And guess what: It works for me, too. I don't need any proprietary driver to work with any awesome stable driver API. All I need is a stable userspace API and good quality open source drivers, both already provided.

If it doesn't work for you: Too bad. Fix it or leave it. There is nobody paid for painfully maintaining a stable driver API in Linux, so nobody does it. People can live with that, and surprisingly well so. It is wrong to claim that Linux has so many issues. Look at all these thousands of use-cases and systems it runs on already.

Reply Parent Score: 12

RE[3]: Wha?
by darknexus on Sun 30th Nov 2008 00:16 in reply to "RE[2]: Wha?"
darknexus Member since:
2008-07-15

Ah, the old "works for me, so screw you" response the Linux community is so fond of. You do realize that it is those like you who make Linux users look snobbish and rude, right?
I am not saying "fix my issues first." In fact, most of the open source drivers work for me, too, and I'm able to get around what does not. But the approach linux is taking is dead-ended and is leading to horrible fragmentation. Further, it is not developer friendly. note, I said developer-friendly, not hacker-friendly. Everything is hacker-friendly, regardless of what it is, it can be hacked, and bravo for them. But, if you want application developers and driver developers to pick up your platform, you need a consistent base. Until it can be guaranteed that an application developed for Linux will run on Linux, and not break with the next minor point release of glibc or the kernel, then you're on your way to having a platform, and not a mishmash of parts.
I realize that the current way is fine for open source. But guess how many people actually care about that? Look at Linux's market share and that should tell you. But having a stable base is fine for everybody, not just open source, and that, I would think, would be the best of all worlds.

Reply Parent Score: 6

RE[2]: Wha?
by mmu_man on Sun 30th Nov 2008 00:05 in reply to "RE: Wha?"
mmu_man Member since:
2006-09-30

Exactly, just like with BeOS and Haiku which share a clean and stable DDI.
I've been ranting about it for years...
And the "this will help hw vendors evade the GPL" reason is totally ridiculous.
It just impairs people developing external drivers like OSS4.

Reply Parent Score: 5

v RE[3]: Wha?
by CrLf on Sun 30th Nov 2008 14:53 in reply to "RE[2]: Wha?"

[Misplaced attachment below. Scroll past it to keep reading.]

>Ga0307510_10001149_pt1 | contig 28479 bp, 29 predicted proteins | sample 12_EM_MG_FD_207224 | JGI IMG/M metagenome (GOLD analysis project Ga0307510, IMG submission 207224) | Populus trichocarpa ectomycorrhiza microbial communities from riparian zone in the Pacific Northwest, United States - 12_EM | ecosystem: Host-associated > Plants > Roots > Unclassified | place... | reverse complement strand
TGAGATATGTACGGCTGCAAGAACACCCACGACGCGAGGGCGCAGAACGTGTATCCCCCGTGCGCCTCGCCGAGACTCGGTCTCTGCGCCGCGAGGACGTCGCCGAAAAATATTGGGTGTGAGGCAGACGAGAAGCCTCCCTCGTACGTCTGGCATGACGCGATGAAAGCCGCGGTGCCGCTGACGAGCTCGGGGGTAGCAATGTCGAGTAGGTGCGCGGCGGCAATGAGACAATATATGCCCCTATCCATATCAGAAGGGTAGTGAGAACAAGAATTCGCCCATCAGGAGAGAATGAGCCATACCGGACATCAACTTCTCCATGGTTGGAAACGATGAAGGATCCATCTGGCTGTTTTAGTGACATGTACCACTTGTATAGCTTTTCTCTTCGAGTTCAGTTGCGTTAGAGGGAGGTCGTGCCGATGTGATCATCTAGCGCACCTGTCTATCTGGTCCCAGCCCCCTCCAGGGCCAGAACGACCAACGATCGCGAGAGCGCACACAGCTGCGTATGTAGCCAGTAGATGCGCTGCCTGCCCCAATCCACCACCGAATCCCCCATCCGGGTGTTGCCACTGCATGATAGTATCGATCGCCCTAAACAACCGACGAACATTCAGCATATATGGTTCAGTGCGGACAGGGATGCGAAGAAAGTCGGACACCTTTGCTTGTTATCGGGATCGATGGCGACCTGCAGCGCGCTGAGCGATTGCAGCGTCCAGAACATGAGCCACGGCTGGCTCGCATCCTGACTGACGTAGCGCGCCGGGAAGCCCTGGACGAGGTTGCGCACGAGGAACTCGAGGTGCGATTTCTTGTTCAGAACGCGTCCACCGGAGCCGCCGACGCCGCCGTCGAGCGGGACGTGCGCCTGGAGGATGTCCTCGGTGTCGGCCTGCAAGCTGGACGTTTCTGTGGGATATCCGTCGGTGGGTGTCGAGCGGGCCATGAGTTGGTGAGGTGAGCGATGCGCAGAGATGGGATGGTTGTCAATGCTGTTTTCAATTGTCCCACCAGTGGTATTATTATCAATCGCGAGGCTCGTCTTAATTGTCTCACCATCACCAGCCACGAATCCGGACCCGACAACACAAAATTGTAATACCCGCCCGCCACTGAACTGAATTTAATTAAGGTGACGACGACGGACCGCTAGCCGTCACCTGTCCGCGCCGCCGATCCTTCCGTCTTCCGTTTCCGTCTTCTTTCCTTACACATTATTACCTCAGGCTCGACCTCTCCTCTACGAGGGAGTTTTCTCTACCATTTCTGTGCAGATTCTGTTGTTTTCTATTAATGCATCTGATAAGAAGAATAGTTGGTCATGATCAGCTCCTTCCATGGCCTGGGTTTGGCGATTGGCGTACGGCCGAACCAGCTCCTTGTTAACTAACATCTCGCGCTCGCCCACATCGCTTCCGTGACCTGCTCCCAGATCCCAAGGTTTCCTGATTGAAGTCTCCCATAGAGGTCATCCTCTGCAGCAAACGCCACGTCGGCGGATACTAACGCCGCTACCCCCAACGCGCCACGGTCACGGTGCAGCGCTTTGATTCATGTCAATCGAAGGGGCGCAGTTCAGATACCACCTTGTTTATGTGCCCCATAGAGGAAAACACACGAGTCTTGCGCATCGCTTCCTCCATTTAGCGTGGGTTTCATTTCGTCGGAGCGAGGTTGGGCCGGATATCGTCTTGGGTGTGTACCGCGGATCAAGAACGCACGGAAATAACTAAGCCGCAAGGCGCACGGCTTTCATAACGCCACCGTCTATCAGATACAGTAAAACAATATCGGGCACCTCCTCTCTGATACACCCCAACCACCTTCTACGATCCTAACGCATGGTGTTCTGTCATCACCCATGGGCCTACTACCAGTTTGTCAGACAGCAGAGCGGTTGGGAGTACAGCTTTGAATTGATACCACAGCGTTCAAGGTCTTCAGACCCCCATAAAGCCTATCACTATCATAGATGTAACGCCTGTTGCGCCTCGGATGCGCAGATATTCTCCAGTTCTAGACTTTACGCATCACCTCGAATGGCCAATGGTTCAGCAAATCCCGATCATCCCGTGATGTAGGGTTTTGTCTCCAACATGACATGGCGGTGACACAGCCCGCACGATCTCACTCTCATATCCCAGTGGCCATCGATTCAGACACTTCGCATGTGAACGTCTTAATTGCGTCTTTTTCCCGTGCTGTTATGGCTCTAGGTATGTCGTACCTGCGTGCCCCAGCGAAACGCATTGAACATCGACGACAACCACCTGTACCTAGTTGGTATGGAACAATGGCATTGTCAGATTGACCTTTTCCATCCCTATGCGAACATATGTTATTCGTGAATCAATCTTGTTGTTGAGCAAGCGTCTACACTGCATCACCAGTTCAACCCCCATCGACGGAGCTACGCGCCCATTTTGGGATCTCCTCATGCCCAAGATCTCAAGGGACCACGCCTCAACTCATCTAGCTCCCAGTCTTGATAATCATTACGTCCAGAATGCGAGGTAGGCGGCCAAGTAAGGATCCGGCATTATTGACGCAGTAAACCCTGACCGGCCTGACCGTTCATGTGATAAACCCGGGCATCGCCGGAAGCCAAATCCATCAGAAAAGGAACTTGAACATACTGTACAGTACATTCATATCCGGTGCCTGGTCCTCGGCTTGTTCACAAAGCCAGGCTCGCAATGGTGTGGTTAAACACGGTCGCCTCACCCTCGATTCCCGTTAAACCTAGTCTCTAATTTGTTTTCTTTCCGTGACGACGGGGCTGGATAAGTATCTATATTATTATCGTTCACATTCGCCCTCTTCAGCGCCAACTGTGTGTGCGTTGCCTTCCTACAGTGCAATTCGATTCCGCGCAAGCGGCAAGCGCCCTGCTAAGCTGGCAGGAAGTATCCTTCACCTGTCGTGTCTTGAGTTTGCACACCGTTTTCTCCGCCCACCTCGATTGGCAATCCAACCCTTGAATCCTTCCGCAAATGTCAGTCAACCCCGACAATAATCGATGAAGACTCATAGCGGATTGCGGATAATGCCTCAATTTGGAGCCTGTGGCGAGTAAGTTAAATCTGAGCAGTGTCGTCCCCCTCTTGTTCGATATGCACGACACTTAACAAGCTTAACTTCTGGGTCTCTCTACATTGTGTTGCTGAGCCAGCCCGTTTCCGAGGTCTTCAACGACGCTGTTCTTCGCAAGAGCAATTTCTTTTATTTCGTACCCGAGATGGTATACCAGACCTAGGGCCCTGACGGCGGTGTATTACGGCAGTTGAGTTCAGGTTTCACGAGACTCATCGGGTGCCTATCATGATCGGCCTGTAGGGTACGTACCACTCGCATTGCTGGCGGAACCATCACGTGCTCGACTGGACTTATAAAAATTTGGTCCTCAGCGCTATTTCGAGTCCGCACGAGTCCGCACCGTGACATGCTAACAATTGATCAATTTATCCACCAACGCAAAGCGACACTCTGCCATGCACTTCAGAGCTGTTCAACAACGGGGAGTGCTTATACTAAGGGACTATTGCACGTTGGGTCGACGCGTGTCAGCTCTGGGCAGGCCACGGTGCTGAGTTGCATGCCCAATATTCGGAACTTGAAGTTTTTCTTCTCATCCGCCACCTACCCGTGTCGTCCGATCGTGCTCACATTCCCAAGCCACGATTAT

RE[2]: Wha?
by cyclops on Sun 30th Nov 2008 02:42 in reply to "RE: Wha?"
cyclops Member since:
2006-03-12

Ah, I detect sarcasm ;) .
There's any number of things I'd love to say on this topic. But, knowing everyone here, I'm going to get flamed if I dare to blaspheme... oh, what the heck I'll say it anyway.
Why? While people in the Linux community are porting it from device to device to device... and yet to more devices, major issues remain unsolved. No stable API. No stable ABI. No standardization across distributions--and please, don't give me that "LSB will solve everything" baloney. No standard way of installing packages--we have how many different package managers and repositories now, with their own little quirks and dependencies? I guess that's the great thing about Linux, everyone can just blame everyone else since "that's not what we're working with." The kernel folks can blame the driver manufacturers while ignoring the real problem--if you had a stable API and ABI whether the driver is proprietary or open source wouldn't matter worth a damn. The driver would work. Come on guys, Solaris has gotten this right for years now. I can take a driver for Solaris 10 and install it, in binary form without access to the source code, on any of the builds of Opensolaris (what will become Solaris 11) and guess what, the driver works. The desktop developers can point the finger at any number of stacks under them in the chain, saying it's not their problem, meanwhile everyone underneath them is pointing right back, saying they have to fix it on their ends since it works fine and they're just not using the correct functions. And then meanwhile we have people porting Linux to their freaking toasters, and who knows what else.